ancient and ineffable monuments draw us to them, as if magnetically, so this split concrete bunker, reconceived by rietveld Landscape, with atelier de Lyon, commands attention. Walkers, this way, if you please. cyclists, dismount. a part of the poignancy lies in the fact that, like its many sibling bunkers, pillboxes and canal-side defences, Fort 599 did nothing to stop the Germans from invading Holland in may 1940 and occupying the country in a few days. For all its ingenuity, the extensive system of water defences built from the mid-17th century to 1940 was unable to hold up an enemy who simply bypassed it. German paratroopers were dropped in their thousands on the other side of the 85 kilometre long dutch Waterline, while the Luftwaffe reduced much of rotterdam to rubble, threatening the same treatment for amsterdam and other key cities unless the dutch surrendered. They had no choice. So, all the ingenuity that went into the creation of a vast waterworks designed to flood the eastern Netherlands and so hold back invasions by Spanish, French and German armies, was ultimately to no effect. even then, the defences were shored up again after the Second World War, as if they might restrain the might of the Soviet armed forces at the outbreak of a much-feared Third World War. Holland may have fought

1. (Previous spread) passers-by are invited to enter the bunker by steps 2. (Opposite) the project collides abstract form and historical relic to evocative effect

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Bunker 599, Culemborg, The Netherlands, RAAAF/Atelier de Lyon

Cestes as apedipsam vitam que oditior aut magnim que nam repro derunturio. Nequia nate ipsam reruptas cumet excessitatio eribus reped mollupt atureptium numquas voluptibus et aspisquae volorum aliquiam, inullacearum utem sim samusci ligenti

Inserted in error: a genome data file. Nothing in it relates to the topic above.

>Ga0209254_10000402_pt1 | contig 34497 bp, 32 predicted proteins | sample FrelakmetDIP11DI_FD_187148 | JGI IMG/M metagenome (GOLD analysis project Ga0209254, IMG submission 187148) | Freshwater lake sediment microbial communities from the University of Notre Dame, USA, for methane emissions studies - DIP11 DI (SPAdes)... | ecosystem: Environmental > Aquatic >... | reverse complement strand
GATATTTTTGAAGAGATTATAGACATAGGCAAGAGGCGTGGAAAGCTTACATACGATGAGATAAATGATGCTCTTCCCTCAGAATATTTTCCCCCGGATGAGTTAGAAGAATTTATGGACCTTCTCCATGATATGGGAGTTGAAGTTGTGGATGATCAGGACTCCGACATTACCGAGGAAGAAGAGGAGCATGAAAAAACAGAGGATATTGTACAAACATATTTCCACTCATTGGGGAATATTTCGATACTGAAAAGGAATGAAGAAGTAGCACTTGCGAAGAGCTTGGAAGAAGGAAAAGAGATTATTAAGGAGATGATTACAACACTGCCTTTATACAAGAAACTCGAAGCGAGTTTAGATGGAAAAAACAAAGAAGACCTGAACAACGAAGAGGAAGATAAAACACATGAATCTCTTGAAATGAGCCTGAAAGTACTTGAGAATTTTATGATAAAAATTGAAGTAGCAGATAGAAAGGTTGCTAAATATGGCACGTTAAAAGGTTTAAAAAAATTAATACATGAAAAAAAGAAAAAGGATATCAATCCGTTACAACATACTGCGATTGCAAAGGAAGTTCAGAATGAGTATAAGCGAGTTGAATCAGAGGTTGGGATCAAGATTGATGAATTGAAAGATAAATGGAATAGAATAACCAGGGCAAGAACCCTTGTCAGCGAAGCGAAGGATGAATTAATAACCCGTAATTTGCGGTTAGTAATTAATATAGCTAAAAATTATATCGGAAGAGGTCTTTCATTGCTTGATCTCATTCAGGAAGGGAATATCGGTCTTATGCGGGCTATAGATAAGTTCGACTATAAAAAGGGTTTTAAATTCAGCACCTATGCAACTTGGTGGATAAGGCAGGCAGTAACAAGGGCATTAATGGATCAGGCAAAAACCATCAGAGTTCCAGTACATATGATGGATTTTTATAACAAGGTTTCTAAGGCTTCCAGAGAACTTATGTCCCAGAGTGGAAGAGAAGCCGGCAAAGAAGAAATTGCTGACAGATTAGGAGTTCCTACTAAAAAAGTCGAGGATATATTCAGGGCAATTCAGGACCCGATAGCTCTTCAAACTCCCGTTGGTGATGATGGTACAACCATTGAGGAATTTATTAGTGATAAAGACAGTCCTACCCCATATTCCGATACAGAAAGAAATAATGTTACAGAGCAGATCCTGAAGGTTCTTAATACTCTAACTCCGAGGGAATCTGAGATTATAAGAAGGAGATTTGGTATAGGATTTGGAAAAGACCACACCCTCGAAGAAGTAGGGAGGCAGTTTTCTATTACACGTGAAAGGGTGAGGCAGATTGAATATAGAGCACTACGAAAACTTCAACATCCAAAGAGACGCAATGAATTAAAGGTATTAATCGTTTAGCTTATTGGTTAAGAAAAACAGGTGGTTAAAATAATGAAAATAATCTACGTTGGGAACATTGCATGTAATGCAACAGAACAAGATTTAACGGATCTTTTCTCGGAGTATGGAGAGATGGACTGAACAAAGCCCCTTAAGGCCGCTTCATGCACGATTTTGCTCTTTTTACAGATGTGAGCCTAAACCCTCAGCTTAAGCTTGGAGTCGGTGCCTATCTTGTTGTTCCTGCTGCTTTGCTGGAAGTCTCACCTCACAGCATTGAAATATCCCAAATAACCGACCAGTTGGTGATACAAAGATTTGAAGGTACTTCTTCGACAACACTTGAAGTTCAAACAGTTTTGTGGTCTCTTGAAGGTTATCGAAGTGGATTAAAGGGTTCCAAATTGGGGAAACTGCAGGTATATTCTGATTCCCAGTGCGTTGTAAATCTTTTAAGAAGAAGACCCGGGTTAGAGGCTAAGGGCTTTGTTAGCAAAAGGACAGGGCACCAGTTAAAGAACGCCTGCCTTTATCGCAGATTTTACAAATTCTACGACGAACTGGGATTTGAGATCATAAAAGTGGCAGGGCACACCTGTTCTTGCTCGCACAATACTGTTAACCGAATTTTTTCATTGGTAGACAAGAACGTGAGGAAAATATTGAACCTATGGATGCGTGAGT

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3 (Opposite) the visitor is drawn out onto the water 4. The sliced concrete takes on a sky-reflecting sheen, making the manmade material feel like funereal granite and the apertures, catacombs

Bunker 599, Culemborg, The Netherlands, RAAAF/Atelier de Lyon


Architect RAAAF/Atelier de Lyon Photographs Courtesy of the architect

‘Despite the project’s small scale, it is very powerful. It has a mix of delicateness, strength and impertinence, which is rare to observe, and is cleverly inserted in the site, linking landscape and water. It clearly stood out because of its simplicity, beauty and capacity to situate itself between art, landscape and architecture.’


brilliantly against the Spanish in the 17th century, but − especially because of its flat geography − it was to be no match for the sheer might of Napoleon and, later, Adolf Hitler. And, yet, today, the trade borne by all those articulated lorries thundering along the A2 motorway in view of Bunker 599 is a symbol of a Europe at peace, of boundaries pushed aside, of infinite possibilities. This, too, is something to contemplate while looking through the fissure Rietveld Landscape have excavated through the warless concrete bunker, out into that level economic playing field, that boundless sky. Unlike the German Atlantic Wall bunkers built by the Todt Organisation as a defence against the Allied invasion of mainland Europe, the Dutch fortifications seem, if not innocent, unthreatening. One bunker − Fort Hoofddijk − is now a part of the botanical garden at the University of Utrecht, while others serve as cafés and bed-and-breakfast hostels. Their picturesque quality, and, of course, their historical importance, was fully recognised in 1999 when a central, regional and local government masterplan was drawn up to re-imagine the Dutch Waterline, old and new, as a kind of national park, or trail. The Hungarian-born, New York artist, Agnes Denes, was charged with overall artistic control, and now the plan is unfolding,